This is Obsidian

          He has been adopted by our two outdoor cats, wise old Obsidian and his sidekick, the comical black and white Cookie.  These cats have given structure to Henry's otherwise bleak world.  By loving Henry they have tricked him into loving.            I looked out the window one day to see the elusive and feral Cookie sitting calmly on Henry's lap.  I had never seen her behave this way.  It was strangely impressive.  Henry is a cat savant, he has some magical affinity that he didn't know he possessed until he moved close to Obsidian and Cookie.   
          I assume that you, my readers, understand how easily a friendly animal, a pet (if you will) can become a tyrant who turns your life upside down.  Henry is such an innocent that he immediately began flirting with disaster.  We had to set him straight without setting him off.  If he let Obsidian into his home even once, he would become nothing but a door man, opening and closing all day, all night, at the tabby cat's demand.  I caught him just on the verge of doing this very thing and rushed to halt the action.
          "Don't let him in, Henry!  Close your door, quick!"  He was frightened and cut Obsidian off  just as he was about to slip between his feet.
          I explained what had almost happened.  I spoke towards Henry's averted eyes and raised defensive shoulders.  I spoke to him as I would speak to any intelligent adult.  In Henry's heart, the need to trust someone was rising like a powerful burst of magma from a volcano deep beneath the sea.  His need to share the cats' companionship was forcing him to emerge from his shell and talk to us.  The cats pushed Henry past his fears.  I doubt he's had this much social interaction in a long time.
          In the next few weeks we learned more about Henry.  It wasn't easy but we supported his struggle to communicate. Then something unexpected happened.  Henry and Obsidian fell in love.  I'm not being flippant.  I'm not suggesting an improper liaison.  It's just that simple.  When Henry left to visit his mother, Obisidian sat on his front step, waiting for his return.  He would emit an occasional sob.  There's no mistaking Obsidian's sob.  He has an amazing gamut of vocalizations, including a perfectly robin-like cheep that must have been useful during his hunting years.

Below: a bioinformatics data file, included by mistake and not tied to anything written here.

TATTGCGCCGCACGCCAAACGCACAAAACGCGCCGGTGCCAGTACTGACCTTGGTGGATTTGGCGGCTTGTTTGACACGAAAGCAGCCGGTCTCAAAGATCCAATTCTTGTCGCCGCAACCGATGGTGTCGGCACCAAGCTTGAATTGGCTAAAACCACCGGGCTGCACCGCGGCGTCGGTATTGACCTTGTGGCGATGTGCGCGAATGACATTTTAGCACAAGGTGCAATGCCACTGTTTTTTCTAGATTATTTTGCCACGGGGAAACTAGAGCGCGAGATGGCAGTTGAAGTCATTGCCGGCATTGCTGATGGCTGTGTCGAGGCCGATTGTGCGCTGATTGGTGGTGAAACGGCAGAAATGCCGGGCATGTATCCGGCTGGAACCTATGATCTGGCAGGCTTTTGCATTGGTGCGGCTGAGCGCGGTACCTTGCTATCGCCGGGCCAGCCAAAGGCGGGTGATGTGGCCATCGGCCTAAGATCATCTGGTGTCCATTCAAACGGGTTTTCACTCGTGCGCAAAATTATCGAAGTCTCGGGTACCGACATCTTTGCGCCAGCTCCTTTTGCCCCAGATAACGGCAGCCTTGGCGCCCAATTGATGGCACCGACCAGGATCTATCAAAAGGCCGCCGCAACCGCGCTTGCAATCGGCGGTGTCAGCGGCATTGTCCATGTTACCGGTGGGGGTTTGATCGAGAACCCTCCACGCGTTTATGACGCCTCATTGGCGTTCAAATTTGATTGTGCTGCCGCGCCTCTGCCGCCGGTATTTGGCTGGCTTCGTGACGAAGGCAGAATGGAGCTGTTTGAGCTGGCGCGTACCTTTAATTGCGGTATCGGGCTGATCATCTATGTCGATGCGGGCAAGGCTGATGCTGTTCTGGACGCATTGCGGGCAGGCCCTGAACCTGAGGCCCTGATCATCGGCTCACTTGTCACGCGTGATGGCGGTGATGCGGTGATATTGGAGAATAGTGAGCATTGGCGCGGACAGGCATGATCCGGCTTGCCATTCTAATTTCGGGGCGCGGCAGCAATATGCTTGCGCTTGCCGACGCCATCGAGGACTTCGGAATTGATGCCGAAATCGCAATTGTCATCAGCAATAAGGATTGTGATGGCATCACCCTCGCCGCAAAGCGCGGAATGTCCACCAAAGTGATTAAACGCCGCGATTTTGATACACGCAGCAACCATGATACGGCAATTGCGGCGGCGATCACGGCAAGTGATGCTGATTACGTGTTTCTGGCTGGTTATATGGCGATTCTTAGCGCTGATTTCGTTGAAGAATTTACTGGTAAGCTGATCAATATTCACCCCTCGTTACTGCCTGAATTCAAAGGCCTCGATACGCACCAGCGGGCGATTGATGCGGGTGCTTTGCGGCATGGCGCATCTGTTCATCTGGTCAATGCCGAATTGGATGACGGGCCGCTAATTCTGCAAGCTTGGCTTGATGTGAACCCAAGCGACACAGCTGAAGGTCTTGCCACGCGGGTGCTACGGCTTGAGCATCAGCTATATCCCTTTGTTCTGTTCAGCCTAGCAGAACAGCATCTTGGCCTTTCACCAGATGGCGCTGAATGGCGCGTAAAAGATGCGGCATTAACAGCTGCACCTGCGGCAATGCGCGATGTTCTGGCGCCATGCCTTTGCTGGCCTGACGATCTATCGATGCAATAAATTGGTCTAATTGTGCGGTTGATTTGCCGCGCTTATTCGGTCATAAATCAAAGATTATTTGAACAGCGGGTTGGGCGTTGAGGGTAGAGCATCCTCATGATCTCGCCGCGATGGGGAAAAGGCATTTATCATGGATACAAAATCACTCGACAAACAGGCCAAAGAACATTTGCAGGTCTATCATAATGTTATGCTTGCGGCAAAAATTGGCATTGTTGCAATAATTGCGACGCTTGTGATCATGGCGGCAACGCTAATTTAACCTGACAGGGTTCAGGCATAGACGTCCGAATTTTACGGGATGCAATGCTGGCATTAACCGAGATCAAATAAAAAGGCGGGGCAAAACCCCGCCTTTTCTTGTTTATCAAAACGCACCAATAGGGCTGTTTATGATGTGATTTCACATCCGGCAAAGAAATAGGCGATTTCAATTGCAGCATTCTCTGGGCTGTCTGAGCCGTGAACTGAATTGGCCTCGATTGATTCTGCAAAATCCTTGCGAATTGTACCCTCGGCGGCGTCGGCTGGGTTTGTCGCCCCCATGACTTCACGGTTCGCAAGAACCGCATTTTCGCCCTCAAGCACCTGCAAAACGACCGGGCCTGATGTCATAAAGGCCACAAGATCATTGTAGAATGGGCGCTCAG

I can't put it any other way.  They were in love with a pure emotional connection.  Henry's autism perhaps short-circuited his intellectual activity and left his feelings to flourish without interference from the busy mind.  I don't really know.  I watched this fountain of feeling take shape between Henry and the cats.  I could feel its authenticity in my guts.
          Henry leaves the campground for treatment four days a week.  When he first went away, Obsidian was inconsolable.  He went into a paroxysm of grief.  He stared into space for long periods.  He moped and cried.  But Obsidian gradually learned that Henry ALWAYS comes home.  Thus our cat friend's tranquility was restored.  He knows Henry will be back and that's enough to comfort him.  It took him a few weeks to get this; I watched him unwind and relax.  I watched his attention return to his world: the falling leaves and the showoff Cookie with her bounding up and down fences and trees.  Obsidian resumed his lordship of his domain.  The lost baby possum was under his protection.  The upstart kitten Stinker was not welcome and he meant business, even if he had to hire Cookie to teach Stinker a lesson.
          Now Henry has left for two weeks.  He has gone to Connecticut to visit his sister.  Three thousand miles! cried Henry in terror before he was picked up by his ride.  The enormity of this journey, its scale and distance, were almost paralyzing.  I shared with Henry my own fears about travel: the feeling that I'll never get home, I'll be trapped in some alien environment without the solace of my place and my people and animals and the routines that keep me from flying apart.  Henry and I aren't so different.  This bit of one on one engagement gave Henry something to take with him on this unprecedented trip.  He had shared an emotional link with another human being.  And he had given his heart to a big brown cat with green eyes.
          How different is Henry's world today?  That's not for me to say, but I suspect that it's just different enough...enough to make a difference.